Québec City economic statistics

Québec City is a thriving economic hub. Learn more about Québec City’s main economic indicators. You can use this information to evaluate the region’s performance in several areas:

  • Economic growth
  • Purchasing power
  • Labour market
  • Investment
  • Demographics

You can also access a list of major projects that are underway in the region, news ventures by private employers as well many relevant articles and documents.

Discover the Québec City region’s vitality and community.

The labour market

La halte économique causée par la COVID-19 est sans précédent dans l’histoire récente. La mise sur pause de l’économie au gré des consignes de la santé publique a provoqué une onde de choc sur le marché du travail.

À cet effet, le taux de chômage dans la RMR de Québec, qui trônait au sommet des palmarès canadiens depuis des années, est passé de 4,1 % au mois de janvier à 11,9 % au mois de juin, occupant désormais le 3e rang parmi les huit principales villes du pays.

 Données mises à jour en juillet 2020

Envie d’approfondir le sujet? Lisez la suite de notre analyse mensuelle de juin 2020.

Vous voulez savoir qui sont les principaux employeurs de la région? Téléchargez la liste des principaux employeurs par secteur d’activité dans la RMR de Québec (PDF).

  • 8.6%

    Unemployment rate

    (July 2020)

  • +26 700

    Job creation

    (July 2020)

  • 60.2%

    Employment rate

    (July 2020)

  • +13,300

    Change in active population

    (July 2020)

Economic growth

Economic vitality in the Québec City census metropolitan area (CMA) and a robust labour market supported consumption, a major component of gross domestic product (GDP). Investment, however, was supported by the level of residential investment, with growth reaching a record high in 2018. Not to be outdone, public investment also contributed to the CMA’s economic growth. Overall, the area maintained a growth level similar to that of 2017 (2.4%), a performance that brought the CMA’s real GDP to $35.8B in 2018.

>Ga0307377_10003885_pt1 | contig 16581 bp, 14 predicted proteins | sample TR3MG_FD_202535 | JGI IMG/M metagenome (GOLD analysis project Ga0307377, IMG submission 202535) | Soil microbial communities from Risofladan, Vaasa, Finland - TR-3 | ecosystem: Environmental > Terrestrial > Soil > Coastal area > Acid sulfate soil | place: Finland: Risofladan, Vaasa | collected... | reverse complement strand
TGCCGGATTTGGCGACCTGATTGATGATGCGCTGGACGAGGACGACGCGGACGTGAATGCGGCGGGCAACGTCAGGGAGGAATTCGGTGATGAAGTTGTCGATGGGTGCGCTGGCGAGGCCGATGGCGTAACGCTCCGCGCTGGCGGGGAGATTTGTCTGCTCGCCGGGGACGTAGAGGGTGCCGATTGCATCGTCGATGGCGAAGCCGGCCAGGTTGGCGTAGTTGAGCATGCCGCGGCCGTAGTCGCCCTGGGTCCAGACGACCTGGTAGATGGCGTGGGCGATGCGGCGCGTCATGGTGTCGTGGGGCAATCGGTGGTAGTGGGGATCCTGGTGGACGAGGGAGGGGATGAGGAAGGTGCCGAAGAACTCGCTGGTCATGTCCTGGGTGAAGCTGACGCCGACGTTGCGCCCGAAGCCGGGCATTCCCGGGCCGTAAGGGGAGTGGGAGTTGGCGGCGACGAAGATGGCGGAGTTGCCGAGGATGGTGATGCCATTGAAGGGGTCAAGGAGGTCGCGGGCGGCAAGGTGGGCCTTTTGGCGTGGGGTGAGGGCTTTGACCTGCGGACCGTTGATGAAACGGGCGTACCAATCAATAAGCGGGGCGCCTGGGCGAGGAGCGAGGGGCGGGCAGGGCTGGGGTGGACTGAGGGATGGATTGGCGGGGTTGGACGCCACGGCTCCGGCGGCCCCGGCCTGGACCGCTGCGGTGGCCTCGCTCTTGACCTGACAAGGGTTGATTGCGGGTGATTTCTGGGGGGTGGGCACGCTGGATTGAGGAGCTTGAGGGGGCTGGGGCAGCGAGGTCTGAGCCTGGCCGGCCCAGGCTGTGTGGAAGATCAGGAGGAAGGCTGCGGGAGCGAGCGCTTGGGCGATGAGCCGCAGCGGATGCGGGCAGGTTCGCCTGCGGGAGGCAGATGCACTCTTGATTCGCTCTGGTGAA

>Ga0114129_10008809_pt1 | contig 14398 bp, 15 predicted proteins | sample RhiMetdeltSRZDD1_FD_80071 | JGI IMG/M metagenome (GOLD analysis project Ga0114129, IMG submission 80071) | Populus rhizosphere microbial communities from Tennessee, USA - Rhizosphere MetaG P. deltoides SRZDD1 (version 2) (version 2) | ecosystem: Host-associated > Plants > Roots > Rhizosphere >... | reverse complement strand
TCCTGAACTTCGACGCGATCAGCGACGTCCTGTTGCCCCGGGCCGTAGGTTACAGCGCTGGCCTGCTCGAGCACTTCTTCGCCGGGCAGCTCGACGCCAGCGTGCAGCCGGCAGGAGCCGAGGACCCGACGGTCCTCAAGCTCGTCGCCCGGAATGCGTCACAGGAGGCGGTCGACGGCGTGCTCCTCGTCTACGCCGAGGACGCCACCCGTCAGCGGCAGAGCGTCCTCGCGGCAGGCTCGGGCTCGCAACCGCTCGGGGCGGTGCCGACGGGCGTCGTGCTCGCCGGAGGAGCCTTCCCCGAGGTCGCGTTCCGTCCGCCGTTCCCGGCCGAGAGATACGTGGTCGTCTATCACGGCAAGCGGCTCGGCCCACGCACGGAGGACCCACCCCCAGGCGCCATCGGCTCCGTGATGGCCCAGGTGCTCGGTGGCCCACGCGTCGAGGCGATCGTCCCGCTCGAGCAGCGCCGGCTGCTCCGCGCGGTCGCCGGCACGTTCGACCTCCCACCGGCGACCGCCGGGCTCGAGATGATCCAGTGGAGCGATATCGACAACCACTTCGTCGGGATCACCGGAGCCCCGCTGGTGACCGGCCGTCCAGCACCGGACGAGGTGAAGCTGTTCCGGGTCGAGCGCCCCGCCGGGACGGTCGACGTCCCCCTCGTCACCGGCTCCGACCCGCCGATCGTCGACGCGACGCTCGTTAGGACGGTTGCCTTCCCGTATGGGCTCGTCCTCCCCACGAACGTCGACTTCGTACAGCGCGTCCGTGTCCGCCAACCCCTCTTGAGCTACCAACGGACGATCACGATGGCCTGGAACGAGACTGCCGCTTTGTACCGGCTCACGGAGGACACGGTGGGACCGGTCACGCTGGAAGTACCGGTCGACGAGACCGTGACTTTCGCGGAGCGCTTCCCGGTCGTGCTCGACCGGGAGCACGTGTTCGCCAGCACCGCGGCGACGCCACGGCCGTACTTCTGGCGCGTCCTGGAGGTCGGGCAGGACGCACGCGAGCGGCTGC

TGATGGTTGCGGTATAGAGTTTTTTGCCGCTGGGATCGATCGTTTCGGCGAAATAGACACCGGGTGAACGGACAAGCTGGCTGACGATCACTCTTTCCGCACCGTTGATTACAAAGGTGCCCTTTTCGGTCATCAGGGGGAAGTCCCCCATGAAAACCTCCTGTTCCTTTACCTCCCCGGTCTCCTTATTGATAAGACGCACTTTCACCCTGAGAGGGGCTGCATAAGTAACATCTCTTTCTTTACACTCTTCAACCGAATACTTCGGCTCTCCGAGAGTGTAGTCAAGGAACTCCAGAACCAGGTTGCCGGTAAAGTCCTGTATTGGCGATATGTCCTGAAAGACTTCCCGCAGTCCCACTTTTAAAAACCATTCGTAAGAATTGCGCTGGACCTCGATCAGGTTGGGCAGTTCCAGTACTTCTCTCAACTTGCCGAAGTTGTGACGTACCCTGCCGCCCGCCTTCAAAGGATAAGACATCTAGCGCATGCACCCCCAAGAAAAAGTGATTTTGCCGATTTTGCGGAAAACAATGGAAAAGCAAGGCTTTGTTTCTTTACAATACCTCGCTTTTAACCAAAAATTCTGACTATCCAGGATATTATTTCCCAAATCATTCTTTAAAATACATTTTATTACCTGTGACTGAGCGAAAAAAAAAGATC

Information updated as of May 2019.

  • $35.8 billion

    Real GDP


  • + 2.4%

    Real GDP growth


  • $43,742

    GDP per capita


  • $79,115

    GDP per job


Residential and non-residential investments

In 2018, the Institut de la statistique du Québec (ISQ, Quebec’s statistics institute) estimated non-residential capital expenditures at $3.5B, a third annual increase, up 3.1% from 2017. This moderate growth, compared to other cities in the province, follows two years during which the area had been a leader in Quebec.

Statistics Canada estimated that the residential sector had generated investments of $2.2B, a 10.6% increase compared to the previous year. This is a record high in the area since 2015, when the data series was initiated, and one of the most significant increases in Eastern Canada behind Montréal. Like in the rest of Canada, the annual increase of investments for the construction of multi-family homes (+26.9%) compensated the drop in single-family homes (-8.0%).

Information updated as of April 2019.

Do you want to know about the current or future investments? Browse our list of current and announced major investment projects (PDF, 302KB).

  • $3.5 billion

    Capital assets

    Non-residential (+3.1%)

  • Over 200

    Non-residential projects in progress or announced

    (December 2018)

  • 5,355

    Construction starts

    8th position in Canada (-19.4%)

  • $2.2 billion

    Residential investment


Purchasing power

In 2018 the average annual salary in the Québec City CMA grew to just under $45,000, a moderate increase of 2.6%. This increase was mostly due to the contributions by the vast majority of the occupational sectors. This growth exceeded inflation, resulting in the consumer price index (CPI) growing overall by 1.5%. Although this was the highest of five consecutive years of growth in the CMA, it is still only moderate growth, and remains below both the provincial and national average. Consequently, the purchasing power of Québec City residents actually increased, and the CMA continues to distinguish itself in the province with the highest personal disposable income (PDI), at $32,541. As for consumption, a crucial economic indicator of growth, the total value of retail sales reached $15.7B in 2018. The number of bankruptcies declined for both individuals (1,973 cases) and businesses (177 cases), decreasing by 7% and 8.3% respectively as compared to 2017.

Information updated as of April 2019.

  • $44,963

    Average salary


  • +1.5%

    Inflation rate


  • $15.7 billion

    Retail sales


  • $32,541

    Personal disposable income


Demographic overview

According to the Institut de la statistique du Québec (ISQ), there were 817,408 residents in the area in 2018, a 0.8% increase compared to the previous year. Despite lower growth compared to the provincial average (+1.1%), the Québec City census metropolitan area (CMA) remains the second most populated in the province. This means that Québec City retains its demographic weight of 9.7%, behind the Montréal CMA (50.7%).

In 2018, population growth was supported by natural increase and immigration, which is consistent with the ISQ’s most recent forecast scenario. The population ageing phenomenon also continues to grow and will remain a concern in the years to come.

Information updated as of May 2019.

  • 817,408

    Total population


  • + 0.8%

    Population growth


  • 9.7%

    Proportion of the province of Québec’s entire population


  • 5631

    Attracted people


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